As I tried on one of the shirts to see if it fit just fine, the security guard came into the shop and said, “Gentlemen I kindly beg you to leave because my boss is complaining a lot. I do not want to lose my job.” We informed him that actually the same boss(es) had opened and allowed us into the shop so there was nothing to worry about. However he pleaded that for the sake of his job we should leave immediately.

By now I had had enough of it and decided against paying for the shirt. I put it back and told Moses that we should leave for two reasons. 1. To save the guard from losing his job over a stupid incident and 2. I was not comfortable spending my money while being treated like trash. After all, the shirt was not a freebie. I was going to pay 30,000 Uganda shillings (about $12) for it without bargaining.

We finally left the place and on our way out we saw the small notice that read 12pm as the opening time. It is actually interesting that the sign at the entrance read 12pm yet the one inside at the shop read 11am and on their website the opening time is still written as 11am. Actually 11am is mentioned twice on the home page of their website.

Please note that I have just checked their website and the mentions of 11am have been changed to read midday - 23:22 Ugandan time. Interestingly the contacts page still shows 11am as the opening hours.]

At the beginning of the year there were reports of “racist” or plain abusive acts by the owners of Mish Mash circulating on Facebook and Twitter. A quick check on the Time Line of their Twitter Handle (@mishmashuganda) reveals that most of February was spent responding to these racist claims from different people.

Personally, I do not think that Adam and Genevieve Williams, (I am told one is British while the other is Australian) the owners of Mish Mash are racist but I am damn right sure they are very rude and very stupid. And I would not bet my life savings on them not being racist either.
I tweeted about this incident yesterday and I must admit I was overwhelmed by the numerous responses from people claiming that the Williams are not the best mannered people out there. I am also very certain that I will not be going back to Mish Mash ever again. Like Moses tweeted soon after the incident, I am also persona non grata henceforth. I am so done with Mish Mash.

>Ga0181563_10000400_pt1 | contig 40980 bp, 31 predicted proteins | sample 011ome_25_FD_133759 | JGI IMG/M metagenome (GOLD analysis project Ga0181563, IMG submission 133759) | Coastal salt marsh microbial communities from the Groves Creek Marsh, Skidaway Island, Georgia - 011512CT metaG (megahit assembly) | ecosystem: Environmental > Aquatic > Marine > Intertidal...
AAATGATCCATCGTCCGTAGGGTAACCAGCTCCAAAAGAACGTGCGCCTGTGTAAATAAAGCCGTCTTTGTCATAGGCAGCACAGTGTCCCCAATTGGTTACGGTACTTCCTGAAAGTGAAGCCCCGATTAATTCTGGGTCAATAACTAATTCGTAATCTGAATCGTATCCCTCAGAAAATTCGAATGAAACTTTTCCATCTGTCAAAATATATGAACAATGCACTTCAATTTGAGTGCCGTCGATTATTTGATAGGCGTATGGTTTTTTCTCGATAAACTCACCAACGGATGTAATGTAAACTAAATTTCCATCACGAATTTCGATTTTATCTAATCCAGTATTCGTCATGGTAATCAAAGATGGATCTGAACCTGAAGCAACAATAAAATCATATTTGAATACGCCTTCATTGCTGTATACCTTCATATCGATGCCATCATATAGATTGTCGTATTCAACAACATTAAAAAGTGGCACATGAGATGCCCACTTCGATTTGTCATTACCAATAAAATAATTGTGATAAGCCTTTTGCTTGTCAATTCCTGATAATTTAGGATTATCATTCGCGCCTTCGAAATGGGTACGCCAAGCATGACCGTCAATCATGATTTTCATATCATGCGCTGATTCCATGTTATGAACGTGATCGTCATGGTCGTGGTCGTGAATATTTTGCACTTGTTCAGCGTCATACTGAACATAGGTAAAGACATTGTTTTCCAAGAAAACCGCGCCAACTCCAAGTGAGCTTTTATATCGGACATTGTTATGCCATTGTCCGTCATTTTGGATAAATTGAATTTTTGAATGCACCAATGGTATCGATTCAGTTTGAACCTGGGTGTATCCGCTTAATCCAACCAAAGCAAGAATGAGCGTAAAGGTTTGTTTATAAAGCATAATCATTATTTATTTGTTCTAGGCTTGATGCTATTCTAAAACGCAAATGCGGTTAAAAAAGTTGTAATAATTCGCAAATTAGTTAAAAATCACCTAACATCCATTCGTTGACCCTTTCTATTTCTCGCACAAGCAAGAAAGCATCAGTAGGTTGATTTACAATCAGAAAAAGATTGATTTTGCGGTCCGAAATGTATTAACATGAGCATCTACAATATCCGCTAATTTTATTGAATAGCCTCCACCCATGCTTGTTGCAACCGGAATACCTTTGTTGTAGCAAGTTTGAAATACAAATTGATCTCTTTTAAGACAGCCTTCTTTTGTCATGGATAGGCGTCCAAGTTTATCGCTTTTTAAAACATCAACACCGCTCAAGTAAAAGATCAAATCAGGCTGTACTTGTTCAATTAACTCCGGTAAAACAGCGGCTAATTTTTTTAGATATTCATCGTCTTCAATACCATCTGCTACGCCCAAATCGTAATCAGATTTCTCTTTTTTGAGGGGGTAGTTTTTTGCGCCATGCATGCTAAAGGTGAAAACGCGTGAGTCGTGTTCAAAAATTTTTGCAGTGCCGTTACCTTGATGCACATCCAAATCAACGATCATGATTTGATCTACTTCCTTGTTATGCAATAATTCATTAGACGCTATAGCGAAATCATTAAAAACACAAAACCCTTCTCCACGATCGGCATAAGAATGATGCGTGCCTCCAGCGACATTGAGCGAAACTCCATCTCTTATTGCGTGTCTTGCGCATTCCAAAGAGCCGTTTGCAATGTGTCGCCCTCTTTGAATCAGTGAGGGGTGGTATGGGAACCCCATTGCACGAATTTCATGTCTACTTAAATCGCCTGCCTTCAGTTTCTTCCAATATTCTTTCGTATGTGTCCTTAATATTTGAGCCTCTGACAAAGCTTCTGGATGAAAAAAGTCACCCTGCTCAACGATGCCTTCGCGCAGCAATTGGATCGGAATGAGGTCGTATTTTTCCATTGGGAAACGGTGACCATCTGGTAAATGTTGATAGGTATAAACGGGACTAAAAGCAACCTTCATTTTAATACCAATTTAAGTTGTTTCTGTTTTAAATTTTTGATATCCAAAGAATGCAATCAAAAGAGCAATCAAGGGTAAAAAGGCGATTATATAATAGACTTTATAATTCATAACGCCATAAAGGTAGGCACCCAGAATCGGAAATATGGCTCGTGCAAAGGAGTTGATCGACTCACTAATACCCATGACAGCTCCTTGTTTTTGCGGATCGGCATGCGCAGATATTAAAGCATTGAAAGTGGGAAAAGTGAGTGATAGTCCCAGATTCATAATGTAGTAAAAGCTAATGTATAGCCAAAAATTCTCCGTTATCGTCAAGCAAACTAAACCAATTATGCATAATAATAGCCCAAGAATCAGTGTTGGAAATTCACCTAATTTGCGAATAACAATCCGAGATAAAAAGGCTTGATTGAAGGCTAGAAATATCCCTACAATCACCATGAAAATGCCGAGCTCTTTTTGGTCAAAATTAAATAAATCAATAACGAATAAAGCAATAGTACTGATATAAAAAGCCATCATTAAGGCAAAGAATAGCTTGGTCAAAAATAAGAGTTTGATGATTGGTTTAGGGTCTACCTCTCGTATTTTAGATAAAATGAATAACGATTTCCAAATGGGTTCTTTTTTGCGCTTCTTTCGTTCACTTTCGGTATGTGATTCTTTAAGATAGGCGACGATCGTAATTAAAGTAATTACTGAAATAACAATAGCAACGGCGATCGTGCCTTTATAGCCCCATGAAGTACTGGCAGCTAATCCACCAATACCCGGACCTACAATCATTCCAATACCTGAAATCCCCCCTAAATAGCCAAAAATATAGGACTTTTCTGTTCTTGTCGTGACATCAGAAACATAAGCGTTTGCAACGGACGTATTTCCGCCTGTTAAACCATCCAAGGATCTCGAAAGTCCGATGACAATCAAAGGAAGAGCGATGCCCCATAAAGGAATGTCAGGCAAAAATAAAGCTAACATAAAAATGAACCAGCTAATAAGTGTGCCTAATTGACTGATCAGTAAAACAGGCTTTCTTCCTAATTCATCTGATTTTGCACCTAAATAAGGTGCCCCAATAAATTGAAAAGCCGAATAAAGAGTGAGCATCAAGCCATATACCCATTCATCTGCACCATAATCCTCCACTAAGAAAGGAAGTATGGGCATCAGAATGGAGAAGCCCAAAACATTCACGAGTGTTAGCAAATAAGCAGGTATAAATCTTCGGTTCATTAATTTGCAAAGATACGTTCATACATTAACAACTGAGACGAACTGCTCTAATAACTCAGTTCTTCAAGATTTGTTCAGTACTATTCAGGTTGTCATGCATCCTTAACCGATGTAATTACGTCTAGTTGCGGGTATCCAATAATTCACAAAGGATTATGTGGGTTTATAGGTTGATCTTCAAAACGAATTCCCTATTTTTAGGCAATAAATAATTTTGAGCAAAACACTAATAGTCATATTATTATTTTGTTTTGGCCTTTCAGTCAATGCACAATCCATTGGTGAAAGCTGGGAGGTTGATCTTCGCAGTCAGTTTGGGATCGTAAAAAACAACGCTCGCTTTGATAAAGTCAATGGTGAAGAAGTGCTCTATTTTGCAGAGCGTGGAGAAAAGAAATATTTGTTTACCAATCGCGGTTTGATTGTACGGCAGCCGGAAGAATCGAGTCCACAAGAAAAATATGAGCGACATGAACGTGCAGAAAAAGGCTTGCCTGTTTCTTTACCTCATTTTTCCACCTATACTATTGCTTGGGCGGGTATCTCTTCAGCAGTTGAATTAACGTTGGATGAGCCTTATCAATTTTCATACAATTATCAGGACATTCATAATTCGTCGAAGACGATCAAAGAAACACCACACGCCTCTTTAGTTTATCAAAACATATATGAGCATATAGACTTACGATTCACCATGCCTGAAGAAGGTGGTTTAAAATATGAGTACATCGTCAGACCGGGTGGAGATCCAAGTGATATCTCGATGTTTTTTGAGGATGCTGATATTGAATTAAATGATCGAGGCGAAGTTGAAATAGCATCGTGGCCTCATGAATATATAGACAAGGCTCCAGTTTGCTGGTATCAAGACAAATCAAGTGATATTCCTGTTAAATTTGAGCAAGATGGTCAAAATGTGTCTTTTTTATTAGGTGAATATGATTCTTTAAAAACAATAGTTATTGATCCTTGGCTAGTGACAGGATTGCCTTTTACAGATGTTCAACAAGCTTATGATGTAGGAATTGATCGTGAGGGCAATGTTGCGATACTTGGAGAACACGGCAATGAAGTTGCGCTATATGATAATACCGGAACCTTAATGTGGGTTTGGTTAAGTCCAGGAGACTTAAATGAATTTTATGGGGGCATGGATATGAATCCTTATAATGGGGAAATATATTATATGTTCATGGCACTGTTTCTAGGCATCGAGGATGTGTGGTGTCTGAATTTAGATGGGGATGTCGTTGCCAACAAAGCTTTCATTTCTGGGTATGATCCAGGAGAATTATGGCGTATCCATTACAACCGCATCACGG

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No news in missing the neighbour’s feast

Back in the day before capitalism took root and saw all those with some money digging up foundations for high perimeter wall fences not necessarily as a sign of insecurity but more of affluence, a neighbour was a real friend.

The morning routine was always started with greeting neighbours if you could see them or when you met them as your sett off for the day’s programme. Not any more. Now we all live in estates and flats where the wall fences are as common as the roofs.

Every home is an island. And no one cares about what happens even if the neighbour has a feast. We still don’t care. It used to be almost taboo for your neighbours not to attend if you had a feast or even a funeral at your home.

This scenario best represents what the East African Community is going through right now. The other day Tanzania marked 50 years of independence but none of the other four East African leaders was around for the feast in Dar.

This prompted some to argue that the absence of the leaders was a negative signal towards Tanzania whose leader dodged the last EAC summit to attend to American leader GW Bush. I totally disagree with that line of thought.

Many may not have noticed but missing a neighbour’s feast is now common even at the level of our leaders. Let say it is true four presidents did not attend the Dar celebrations because Jakaya Kikwete had not attended the Bujumbura summit.

Did you that he was not the only one absent? While Kikwete was sharing jokes with Bush, Pres, Kagame was trying to visit as many South Korea tech firms as possible. And in Bujumbura, Pres. Museveni who had airlifted his armoured convoy from Kampala left before his host Pres, Pierre Nkurunziza could even make his speech.

My conclusion was that the Burundi EAC summit was only attended by 2 and a half presidents. The half being Museveni’s brief stay.

As if to vindicate me, when Kenya celebrated its 48th Independence or Jamhuri Day as its referred to by the Kenyan, again other East African leaders were nowhere to be seen on my TV as I watched the live proceedings thanks to Citizen TV.

When Kagame was being sworn in, Museveni was not there to share in the celebrations. And the same thing happened when Museveni won his re-election. So next time your president has a big feast and a neighbour is conspicuously absent, just know its the new trend and they are only keeping with the times.

God bless East Africa!

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Uganda’s media crackdown: Katandika butandisi…

In a poor country like Uganda most people only interact with Hollywood in the ubiquitous video shacks where action-packed movies are screened at a small fee with a video-jockey doing voice-overs in a local language (Luganda).